Joe passed away in 2000; he was much-loved and is much-missed. His children continued to run the place. Carolyn often hostessed now, Andrea designed the menus, Mary Elizabeth and Joe Jr. ("Joey") ran the kitchen and kept the standards high. In the mid-1990s I'd learned Joey was a great comics fan, and during one visit I sent some of Lee's work back to Joey with my compliments. He came out of the kitchen to meet me, saying, "Lee Weeks? He's one of my favorites!" Joey and I have stayed buddies as the years have gone on; he has more than a few Library of American Comics releases in his home (which, by one of those twists of fate, is located not five miles from my parents' house, where I spent my teen years).

During a weekend in late March of this year, Tom and I had to return to our home state to visit one of our friends. As plans came together, we talked about having dinner at Graziano's on our way out of the state. Why not? So many things in life are temporary, but what has lasted through the three adult decades of our lives? Our comics-reading friends, and Graziano's.

But before the end of the week, Tom sent me this sad news, posted on Facebook:

THE GRAZIANO'S HAVE LEFT THE BUILDING. After 43 years of full bellies, friendly smiles, and impassioned dinner conversations, we have closed the doors to our…location for the final time.

We'd like to thank our wonderful employees, whose loyalty and companionship made "Casa Mia" more of a home than a workplace, and of course, all of our customers and friends to which we've been privileged to cook for and serve all these years. We literally couldn't have done it without you.

We leave with our heads held high, full of memories and garlic, a little worse for the wear, but proud nonetheless. We know that the spirit of Joe will remain within us for having been a part of this establishment, and we thank him for allowing us to live his dream for all these years.



By the time we finished visiting our friend and had driven about forty-five minutes to that familiar intersection, night had fallen. It was Saturday night and the building was dark, silent, the parking spaces devoid of cars. It was sad to see, sad to know that the passage of time, the encroachment of cookie-cutter chain restaurants, the sagging economy and rising gasoline prices had laid low a place that played such a major role in our lives.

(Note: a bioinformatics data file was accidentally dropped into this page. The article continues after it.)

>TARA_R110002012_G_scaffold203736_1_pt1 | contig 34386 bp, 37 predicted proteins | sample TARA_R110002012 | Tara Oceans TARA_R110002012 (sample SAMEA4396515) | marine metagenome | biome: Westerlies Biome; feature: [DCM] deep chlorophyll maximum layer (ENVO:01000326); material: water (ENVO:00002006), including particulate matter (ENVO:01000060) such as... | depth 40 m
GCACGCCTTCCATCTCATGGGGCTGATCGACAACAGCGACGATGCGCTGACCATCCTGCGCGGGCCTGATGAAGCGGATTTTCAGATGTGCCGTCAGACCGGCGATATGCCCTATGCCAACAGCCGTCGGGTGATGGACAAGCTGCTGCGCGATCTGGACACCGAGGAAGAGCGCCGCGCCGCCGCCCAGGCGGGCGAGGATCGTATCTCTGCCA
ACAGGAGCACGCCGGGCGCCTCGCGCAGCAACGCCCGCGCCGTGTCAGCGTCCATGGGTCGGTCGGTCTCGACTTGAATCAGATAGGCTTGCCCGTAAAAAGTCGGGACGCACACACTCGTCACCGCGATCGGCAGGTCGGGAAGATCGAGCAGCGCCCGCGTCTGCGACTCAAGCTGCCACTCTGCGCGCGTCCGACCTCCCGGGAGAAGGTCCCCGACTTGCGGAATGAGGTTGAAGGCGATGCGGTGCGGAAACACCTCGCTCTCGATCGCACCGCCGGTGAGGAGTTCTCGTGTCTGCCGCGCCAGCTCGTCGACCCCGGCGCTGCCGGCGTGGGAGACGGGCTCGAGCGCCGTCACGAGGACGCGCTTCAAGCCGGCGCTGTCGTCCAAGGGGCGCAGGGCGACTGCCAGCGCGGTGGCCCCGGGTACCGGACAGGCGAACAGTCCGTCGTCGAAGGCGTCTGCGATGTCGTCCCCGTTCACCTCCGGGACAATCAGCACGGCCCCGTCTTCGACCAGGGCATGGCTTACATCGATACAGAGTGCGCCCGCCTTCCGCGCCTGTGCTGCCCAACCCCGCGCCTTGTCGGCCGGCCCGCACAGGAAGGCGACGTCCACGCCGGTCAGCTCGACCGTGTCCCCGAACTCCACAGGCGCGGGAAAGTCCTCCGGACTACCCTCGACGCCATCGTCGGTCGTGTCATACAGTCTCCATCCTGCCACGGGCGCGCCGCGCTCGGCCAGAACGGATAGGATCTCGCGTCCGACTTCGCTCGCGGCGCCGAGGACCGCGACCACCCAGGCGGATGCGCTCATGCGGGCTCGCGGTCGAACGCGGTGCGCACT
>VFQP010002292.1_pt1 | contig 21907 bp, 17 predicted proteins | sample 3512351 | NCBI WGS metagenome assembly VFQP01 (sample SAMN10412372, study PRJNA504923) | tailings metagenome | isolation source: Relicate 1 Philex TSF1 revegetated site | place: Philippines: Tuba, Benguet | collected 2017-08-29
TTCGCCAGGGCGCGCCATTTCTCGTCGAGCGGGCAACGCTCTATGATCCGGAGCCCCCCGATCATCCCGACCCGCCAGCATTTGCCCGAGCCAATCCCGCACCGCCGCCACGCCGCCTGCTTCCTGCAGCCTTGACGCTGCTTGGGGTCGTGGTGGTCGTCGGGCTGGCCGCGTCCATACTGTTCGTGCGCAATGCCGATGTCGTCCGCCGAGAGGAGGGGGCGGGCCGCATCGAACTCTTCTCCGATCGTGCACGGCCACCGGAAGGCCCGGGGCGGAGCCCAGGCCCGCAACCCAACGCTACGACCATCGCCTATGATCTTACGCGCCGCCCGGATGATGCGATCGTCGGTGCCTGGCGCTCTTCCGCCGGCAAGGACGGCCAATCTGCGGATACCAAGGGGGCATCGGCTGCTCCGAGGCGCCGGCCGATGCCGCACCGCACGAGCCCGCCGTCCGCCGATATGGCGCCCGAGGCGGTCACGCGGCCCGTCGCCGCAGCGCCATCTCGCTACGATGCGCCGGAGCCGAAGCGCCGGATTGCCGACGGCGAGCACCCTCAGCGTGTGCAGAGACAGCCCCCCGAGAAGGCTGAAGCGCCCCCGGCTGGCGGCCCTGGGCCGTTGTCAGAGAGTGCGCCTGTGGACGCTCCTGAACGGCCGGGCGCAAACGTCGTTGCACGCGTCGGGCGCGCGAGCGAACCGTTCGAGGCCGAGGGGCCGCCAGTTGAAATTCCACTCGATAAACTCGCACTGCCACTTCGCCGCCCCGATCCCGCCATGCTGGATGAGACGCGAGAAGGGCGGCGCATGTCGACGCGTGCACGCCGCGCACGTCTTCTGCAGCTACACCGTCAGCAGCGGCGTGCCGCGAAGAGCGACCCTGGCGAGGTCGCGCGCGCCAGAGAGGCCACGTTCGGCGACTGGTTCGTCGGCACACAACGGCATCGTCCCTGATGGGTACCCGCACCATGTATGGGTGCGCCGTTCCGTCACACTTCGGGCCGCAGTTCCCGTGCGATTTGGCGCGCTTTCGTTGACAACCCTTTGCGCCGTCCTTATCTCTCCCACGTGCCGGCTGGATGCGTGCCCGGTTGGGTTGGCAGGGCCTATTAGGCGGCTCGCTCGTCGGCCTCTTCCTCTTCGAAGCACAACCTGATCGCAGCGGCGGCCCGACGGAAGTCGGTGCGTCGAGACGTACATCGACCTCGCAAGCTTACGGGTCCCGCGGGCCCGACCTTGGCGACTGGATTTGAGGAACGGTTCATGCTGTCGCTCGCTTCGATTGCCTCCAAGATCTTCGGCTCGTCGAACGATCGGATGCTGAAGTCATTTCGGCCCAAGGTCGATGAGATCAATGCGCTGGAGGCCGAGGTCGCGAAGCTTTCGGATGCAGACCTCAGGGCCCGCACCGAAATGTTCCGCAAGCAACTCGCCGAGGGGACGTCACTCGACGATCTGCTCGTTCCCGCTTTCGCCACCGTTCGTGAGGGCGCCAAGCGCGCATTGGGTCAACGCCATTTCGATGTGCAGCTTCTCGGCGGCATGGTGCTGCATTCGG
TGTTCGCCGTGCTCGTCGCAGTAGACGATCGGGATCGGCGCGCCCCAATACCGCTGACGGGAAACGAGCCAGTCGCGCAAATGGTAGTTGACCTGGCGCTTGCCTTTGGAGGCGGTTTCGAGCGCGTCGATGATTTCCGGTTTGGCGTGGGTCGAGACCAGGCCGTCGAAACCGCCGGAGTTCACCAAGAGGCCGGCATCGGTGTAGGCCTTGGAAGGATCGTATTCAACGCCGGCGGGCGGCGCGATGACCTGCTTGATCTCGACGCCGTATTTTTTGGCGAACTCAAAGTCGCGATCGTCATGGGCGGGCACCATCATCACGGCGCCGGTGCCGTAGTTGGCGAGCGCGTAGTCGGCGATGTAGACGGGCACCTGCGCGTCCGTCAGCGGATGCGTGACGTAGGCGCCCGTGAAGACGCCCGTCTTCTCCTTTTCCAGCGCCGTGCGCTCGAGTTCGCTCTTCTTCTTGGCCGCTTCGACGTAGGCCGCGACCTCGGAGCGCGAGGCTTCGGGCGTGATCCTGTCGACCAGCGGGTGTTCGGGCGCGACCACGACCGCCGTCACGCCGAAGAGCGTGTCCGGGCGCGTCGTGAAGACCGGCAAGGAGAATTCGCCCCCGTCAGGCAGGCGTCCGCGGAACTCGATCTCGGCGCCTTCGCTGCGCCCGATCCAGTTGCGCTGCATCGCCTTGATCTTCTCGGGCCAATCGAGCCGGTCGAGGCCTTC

Tom and I walked around the building; I took these pictures and a handful of others. We went up the hill beyond the eastern wall of the structure, crossing the lot Peter Parker patrolled during other, more robust Saturday nights. This sign, on both the front and back entrances, summed up all the evidence we had been taking in.


As we prepared to leave, I reached inside the window box planters, grabbed up a small handful of the soil inside, and wrapped in plastic—it's not the memento of Graziano's I expected to have, but I'm glad to have it.

And naturally, it's not my only memento, as you can tell from this account. Locked inside my head are the countless hours, the family and close friends, the milestone events, the good times we wanted to go on forever, the warm and welcoming staff, and Joe Graziano - forever the quintessential restrateur, forever the gracious host, forever The Man Who Knew The Stooges.

Stepping around to the rear of the restaurant, I took this photo of the back entrance…


…This topmost sign drew my attention…


…And its clear, direct optimism helped me pick my spirits up off the ground. Every day we're making memories, I told myself, and while we'll never make a new one in this place we loved, we will find new places, new ways to make the memories to come as good as the ones behind us.

You'll pardon me, however, if I pause this last time to raise a glass to all those grand times past. There will never—can never—be another Graziano's Casa Mia. Saluto, Joe!

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Monday, Mar 26th, 2012

Skoodely-Doo for King Aroo (The Kent-Kelly Letters, Part 3 of 3)

canwellposted by Bruce Canwell

Concluding our look at recently-obtained correspondence between Jack (King Aroo) Kent and Walt (Pogo) Kelly that sheds new light on the genesis of Aroo while also showing off some full-color Aroo Sundays I obtained in early March of this year…

There appears to be at least one exchange of letters following the April 21, 1950 missive we examined in our last installment that is not contained in the Billy Ireland Cartoon Library and Museum files. In the period between April 21st and May 25th, Kent seems to have shared his sample comic strips with Kelly, and Kelly wrote back with praise. This is almost certain because the next available letter in the sequence, dated May 25th, begins, "Oh, COME now!!!!—You're a damned liar…but oh, how I love that kind of lying—Altho [sic] I don't believe a word of the flattery you lavished upon me, I'm extremely grateful for the encouragement."